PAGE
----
I can’t see how Nicola Sturgeon can avoid giving a commitment to increasing taxes in Scotland, even if they are the wrong taxes, because she has made such a big deal of Tory benefit cuts. But she must know that only by increasing taxes on middle-income earners can she really raise any significant revenue. There are only around 19,000 taxpayers in Scotland earning over £150,000 – the threshold for any 50p tax band – and most will avoid paying it.
As expected she yesterday ruled out any increase in the 20 pence tax rate, but there will be some fiddling with the income tax thresholds and further amendments to the council tax to allow councils to raise more of the money they spend. But there isn’t a magic bullet here. The very fact that independence is firmly off the political agenda now presents a problem for Nicola Sturgeon. The more she is measured against the limited achievements of the Scottish Government, rather than seen as the harbinger of a “better nation”, the less will be her electoral glamour.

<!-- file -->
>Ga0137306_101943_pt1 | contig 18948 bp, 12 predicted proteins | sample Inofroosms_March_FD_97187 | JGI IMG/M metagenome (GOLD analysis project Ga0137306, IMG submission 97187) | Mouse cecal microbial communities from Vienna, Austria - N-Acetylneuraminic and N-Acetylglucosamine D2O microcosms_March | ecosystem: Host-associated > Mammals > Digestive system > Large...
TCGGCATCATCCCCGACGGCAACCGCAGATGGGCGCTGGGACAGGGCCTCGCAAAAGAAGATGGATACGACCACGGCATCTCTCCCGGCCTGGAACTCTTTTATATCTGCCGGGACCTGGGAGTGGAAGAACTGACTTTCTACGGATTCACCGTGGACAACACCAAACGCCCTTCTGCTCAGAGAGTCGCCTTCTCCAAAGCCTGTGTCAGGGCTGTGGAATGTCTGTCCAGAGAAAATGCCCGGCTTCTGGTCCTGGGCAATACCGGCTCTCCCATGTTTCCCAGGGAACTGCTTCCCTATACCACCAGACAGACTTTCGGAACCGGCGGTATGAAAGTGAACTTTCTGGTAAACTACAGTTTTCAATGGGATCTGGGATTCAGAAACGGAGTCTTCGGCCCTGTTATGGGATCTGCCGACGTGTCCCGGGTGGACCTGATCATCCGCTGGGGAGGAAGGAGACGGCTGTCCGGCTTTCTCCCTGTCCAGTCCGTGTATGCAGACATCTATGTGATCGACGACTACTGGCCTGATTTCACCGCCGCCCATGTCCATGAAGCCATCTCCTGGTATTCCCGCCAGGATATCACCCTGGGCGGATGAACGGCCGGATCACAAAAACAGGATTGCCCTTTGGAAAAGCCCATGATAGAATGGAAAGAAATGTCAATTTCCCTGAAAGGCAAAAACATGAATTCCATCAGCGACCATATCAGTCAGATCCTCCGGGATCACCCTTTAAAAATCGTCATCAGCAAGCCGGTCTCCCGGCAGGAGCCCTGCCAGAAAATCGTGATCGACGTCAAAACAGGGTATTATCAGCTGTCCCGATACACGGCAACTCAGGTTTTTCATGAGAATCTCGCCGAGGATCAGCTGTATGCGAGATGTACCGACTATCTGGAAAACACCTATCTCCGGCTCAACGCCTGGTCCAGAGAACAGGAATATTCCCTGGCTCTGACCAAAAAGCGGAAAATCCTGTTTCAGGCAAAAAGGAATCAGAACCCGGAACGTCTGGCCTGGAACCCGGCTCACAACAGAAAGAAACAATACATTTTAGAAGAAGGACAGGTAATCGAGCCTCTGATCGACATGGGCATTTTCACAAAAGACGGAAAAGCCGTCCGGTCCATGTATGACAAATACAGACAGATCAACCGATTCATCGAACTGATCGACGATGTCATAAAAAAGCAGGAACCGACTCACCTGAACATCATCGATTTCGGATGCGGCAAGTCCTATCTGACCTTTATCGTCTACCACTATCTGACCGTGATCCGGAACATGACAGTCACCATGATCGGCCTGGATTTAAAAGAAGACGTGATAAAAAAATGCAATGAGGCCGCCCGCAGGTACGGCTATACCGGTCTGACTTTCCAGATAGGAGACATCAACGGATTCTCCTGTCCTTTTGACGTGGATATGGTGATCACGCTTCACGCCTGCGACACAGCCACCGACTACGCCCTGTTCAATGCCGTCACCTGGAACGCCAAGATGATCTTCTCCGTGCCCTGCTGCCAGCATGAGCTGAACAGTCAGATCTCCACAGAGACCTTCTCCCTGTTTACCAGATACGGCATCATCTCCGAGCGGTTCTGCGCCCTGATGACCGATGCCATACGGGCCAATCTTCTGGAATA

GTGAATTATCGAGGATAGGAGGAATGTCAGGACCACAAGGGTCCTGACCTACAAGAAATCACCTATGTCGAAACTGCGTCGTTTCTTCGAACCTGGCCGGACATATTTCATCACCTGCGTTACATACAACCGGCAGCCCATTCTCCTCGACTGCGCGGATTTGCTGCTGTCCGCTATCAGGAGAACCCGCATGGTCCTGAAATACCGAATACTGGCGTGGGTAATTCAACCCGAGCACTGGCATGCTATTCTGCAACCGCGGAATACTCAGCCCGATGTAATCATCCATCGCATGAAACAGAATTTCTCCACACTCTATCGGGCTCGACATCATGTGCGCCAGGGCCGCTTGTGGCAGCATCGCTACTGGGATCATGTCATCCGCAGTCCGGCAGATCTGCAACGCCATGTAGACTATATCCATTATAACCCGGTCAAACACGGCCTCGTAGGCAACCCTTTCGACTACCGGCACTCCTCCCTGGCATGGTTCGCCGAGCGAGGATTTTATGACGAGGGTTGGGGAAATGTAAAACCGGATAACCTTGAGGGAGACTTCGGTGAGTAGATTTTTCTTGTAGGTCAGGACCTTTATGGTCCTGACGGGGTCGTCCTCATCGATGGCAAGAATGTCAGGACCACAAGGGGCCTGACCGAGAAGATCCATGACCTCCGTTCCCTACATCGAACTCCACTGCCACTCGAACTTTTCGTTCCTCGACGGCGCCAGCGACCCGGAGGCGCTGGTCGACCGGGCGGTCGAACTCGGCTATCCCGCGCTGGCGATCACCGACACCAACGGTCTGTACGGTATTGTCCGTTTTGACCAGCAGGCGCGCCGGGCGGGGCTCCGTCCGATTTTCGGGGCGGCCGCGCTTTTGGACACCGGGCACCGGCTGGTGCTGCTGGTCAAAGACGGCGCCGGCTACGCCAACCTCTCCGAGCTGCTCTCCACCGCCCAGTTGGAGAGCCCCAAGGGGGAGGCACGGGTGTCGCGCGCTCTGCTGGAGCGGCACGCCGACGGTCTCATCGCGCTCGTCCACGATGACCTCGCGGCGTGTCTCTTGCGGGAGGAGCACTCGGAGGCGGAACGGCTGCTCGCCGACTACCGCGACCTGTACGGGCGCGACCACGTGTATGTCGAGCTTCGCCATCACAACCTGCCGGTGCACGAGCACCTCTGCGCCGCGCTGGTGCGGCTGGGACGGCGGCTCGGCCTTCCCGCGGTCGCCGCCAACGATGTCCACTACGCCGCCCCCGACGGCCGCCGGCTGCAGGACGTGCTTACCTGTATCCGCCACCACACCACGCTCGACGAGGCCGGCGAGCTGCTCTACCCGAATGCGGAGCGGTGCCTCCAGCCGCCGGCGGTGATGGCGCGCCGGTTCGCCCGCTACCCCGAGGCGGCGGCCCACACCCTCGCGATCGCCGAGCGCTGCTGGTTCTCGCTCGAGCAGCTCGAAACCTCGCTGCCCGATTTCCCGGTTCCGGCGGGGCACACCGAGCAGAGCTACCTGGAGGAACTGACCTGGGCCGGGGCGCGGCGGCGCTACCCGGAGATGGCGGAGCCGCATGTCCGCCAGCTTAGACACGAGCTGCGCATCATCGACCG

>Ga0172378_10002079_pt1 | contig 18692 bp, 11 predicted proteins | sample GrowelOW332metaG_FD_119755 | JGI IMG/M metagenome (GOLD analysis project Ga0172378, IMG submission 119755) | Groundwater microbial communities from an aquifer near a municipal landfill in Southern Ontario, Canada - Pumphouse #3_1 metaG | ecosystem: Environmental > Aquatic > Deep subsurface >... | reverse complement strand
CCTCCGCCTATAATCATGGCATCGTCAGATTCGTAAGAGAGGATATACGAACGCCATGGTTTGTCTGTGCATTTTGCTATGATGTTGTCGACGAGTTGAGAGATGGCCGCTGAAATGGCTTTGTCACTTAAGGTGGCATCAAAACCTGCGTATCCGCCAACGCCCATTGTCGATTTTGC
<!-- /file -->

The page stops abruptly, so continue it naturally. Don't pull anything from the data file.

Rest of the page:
In her speech yesterday she was unable to deploy fanciful forecasts of a better tomorrow under independence. It is back to politics as prose. Mind you, so far the lack of poetry doesn’t seem to be denting her popularity, any more than the collapse of her oil forecasts. She has a unique ability to win the confidence of Scottish voters, perhaps because she represents a dream of independence that Scots desire but suspect they can never have. Scots want to believe in Nicola Sturgeon because they want to believe in themselves.
From Sunday Herald 13/3/16